One of the most famous of these, at least in the UK, is Eyam – a small Anglo-Saxon village noted for lead-mining, and the plague. The history goes that in late 1665, during an outbreak of Bubonic Plague in London, a batch of infected cloth made its way to Eyam (which at the time was a noted trading/market village). After the death of the tailor and several close family members, the villagers (led by the vicar, William Mompesson) took steps to try to prevent the plague spreading to the rest of Derbyshire, including effectively quarantining the village – leading to a nearby hilltop well being used as a drop-off point for goods and payment between Eyam and the local villages, and also to tales of lovers separated by the divide who could only stare longingly at each other for the months of isolation – and, within the village, restrictions on large groups of people meeting up; this meant church services had to be undertaken in the open air, on a hillside some distance from the village itself, where people could stand a reasonable distance from each other. Another edict was that families needed to bury their own dead; given the virulence of the plague, this meant some people ended up personally burying their entire family. It also meant that the graves of the plague victims are scattered around the edge of the village, rather than in the churchyard.
Lydgate Graves, Eyam, just up a small incline from the village centre, and relatively quite a way from the church. One imagines at the time, this would have been the very edge of the village.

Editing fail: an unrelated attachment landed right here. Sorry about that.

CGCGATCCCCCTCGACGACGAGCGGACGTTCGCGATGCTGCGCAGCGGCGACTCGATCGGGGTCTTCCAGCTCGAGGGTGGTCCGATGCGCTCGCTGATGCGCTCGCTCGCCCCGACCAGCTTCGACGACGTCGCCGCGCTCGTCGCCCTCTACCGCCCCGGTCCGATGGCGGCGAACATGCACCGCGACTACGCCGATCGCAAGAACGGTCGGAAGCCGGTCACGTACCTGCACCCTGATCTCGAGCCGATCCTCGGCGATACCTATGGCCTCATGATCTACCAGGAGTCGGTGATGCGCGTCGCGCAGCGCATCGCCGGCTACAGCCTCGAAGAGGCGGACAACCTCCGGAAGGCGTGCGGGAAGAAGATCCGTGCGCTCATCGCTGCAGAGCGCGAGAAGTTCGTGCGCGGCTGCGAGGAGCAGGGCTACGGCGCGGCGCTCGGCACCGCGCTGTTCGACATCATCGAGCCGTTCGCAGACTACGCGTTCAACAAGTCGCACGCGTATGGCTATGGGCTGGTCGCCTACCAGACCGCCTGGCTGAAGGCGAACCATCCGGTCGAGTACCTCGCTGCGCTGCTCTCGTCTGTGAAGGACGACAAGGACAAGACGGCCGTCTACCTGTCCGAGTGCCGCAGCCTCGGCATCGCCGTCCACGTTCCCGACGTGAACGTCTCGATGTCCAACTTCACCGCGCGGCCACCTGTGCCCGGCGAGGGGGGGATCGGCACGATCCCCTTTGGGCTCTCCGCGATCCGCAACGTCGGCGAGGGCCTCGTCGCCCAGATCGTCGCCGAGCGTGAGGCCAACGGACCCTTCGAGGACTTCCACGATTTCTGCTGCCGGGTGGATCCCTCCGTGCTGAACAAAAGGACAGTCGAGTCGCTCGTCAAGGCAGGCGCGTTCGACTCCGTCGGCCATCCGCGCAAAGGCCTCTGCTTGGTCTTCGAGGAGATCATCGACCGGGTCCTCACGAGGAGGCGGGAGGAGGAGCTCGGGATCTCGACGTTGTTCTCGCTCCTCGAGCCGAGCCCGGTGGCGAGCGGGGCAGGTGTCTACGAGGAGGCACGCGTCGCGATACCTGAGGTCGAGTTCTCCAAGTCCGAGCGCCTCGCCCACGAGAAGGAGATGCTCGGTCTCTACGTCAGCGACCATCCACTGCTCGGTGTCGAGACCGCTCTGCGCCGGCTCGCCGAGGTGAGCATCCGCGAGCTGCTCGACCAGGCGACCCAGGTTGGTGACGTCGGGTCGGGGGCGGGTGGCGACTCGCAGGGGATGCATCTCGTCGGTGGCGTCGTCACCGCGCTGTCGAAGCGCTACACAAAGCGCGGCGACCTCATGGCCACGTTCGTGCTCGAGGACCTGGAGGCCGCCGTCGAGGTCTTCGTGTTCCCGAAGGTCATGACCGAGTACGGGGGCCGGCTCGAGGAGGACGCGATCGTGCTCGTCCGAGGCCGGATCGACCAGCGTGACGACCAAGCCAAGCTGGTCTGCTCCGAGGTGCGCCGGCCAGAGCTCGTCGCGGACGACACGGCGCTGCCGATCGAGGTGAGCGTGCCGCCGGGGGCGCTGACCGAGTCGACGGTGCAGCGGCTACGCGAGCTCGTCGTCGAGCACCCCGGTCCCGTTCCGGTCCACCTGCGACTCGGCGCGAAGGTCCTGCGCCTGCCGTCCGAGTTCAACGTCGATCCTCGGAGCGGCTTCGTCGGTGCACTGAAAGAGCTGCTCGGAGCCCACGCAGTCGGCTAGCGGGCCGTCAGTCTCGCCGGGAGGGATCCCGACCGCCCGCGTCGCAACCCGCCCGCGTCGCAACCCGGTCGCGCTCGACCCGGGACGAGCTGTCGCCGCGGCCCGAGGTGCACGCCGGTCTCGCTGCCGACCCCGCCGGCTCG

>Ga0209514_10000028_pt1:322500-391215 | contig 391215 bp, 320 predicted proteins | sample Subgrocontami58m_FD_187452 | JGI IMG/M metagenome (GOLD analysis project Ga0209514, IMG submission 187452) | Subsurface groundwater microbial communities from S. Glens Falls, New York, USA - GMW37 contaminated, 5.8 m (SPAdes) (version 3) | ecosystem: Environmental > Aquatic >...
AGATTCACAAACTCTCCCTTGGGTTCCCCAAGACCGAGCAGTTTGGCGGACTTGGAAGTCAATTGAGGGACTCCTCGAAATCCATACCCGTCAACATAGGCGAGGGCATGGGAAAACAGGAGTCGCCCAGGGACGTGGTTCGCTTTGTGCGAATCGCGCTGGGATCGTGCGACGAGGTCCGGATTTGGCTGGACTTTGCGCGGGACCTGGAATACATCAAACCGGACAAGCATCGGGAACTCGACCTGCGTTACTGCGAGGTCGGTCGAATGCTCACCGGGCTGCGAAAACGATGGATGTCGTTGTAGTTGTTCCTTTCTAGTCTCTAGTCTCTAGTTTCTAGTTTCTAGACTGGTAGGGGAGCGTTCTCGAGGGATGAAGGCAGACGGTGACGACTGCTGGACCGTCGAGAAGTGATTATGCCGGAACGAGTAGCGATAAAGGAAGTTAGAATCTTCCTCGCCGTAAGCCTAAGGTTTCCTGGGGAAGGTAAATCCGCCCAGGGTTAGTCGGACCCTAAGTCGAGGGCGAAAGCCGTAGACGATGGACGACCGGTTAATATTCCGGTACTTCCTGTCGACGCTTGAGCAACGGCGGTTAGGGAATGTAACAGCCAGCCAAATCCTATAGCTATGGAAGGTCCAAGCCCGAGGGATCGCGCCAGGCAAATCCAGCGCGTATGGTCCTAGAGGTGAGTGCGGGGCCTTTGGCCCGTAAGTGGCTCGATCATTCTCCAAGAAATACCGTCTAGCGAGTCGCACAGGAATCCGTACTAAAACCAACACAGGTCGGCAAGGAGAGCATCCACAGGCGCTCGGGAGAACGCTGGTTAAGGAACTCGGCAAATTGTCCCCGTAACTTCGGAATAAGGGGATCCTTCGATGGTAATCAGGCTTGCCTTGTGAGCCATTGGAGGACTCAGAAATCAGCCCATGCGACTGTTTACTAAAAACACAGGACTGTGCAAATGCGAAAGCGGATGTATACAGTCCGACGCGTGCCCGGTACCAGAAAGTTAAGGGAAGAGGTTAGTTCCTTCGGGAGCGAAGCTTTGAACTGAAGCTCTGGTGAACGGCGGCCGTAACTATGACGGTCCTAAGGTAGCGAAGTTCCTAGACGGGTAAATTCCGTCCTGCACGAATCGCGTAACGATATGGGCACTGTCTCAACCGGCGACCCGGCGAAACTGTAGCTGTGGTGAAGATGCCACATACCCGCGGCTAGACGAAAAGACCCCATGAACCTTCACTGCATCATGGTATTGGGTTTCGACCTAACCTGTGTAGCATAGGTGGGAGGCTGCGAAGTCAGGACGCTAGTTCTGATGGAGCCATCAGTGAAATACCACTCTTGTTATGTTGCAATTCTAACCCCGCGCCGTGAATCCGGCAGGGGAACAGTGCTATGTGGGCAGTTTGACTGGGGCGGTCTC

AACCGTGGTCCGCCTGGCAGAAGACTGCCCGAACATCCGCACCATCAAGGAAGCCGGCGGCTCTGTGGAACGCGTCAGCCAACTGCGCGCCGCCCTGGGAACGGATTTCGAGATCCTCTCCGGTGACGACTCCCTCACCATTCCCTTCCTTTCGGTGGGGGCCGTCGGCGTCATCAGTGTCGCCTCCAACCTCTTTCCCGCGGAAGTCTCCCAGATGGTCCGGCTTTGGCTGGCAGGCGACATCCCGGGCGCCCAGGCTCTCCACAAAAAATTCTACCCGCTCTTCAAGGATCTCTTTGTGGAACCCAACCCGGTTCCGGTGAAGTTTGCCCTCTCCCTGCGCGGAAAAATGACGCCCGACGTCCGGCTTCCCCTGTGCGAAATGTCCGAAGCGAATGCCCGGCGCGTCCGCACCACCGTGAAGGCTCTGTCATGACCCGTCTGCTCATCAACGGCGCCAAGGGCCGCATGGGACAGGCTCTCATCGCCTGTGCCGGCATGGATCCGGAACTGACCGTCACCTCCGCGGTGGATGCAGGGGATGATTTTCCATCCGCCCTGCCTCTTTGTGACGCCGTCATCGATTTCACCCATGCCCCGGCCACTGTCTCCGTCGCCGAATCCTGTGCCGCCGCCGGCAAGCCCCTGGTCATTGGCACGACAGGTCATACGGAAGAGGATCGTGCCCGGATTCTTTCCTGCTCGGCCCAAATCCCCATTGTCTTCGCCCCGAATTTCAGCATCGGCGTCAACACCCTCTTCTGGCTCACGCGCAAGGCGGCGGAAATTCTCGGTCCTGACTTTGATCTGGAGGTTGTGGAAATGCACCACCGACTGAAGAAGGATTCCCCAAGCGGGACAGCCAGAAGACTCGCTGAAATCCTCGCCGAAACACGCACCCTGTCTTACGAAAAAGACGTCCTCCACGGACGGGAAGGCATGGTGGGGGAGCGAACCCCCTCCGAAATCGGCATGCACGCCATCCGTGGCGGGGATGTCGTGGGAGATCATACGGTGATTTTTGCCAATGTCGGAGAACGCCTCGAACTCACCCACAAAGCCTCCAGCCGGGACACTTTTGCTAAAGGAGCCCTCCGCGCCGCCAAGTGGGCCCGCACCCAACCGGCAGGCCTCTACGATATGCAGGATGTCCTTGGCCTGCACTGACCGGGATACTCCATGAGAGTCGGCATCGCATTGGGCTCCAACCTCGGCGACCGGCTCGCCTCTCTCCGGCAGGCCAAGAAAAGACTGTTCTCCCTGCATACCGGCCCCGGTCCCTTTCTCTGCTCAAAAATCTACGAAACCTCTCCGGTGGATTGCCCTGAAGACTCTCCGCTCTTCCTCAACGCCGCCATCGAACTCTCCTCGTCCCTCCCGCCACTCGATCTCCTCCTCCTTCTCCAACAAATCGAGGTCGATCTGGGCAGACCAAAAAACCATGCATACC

This situation lasted over a year and it is believed just over 270 people died (out of a pre-plague population unrecorded but believed to be in the region of 400-500). While such ideas seem logical and even commonplace nowadays (on a much larger scale, the same principles were advised during the Ebola outbreak in the early 2010s in West Africa), at the time these would have been seen as revolutionary concepts.
A couple of Eyam’s ‘Plague Cottages’.
Along the road between the later Eyam Hall and the pre-plague Miners Arms are a terrace of old cottages. These are known as ‘plague cottages’ and in the garden of each one is a sign commemorating everyone who lived (and died) in that particular cottage during the plague outbreak. It’s quite chilling to read, to imagine that whole families were simply wiped out over time, that someone died and the rest of the family still lived there, knowing that one of them could well be the next.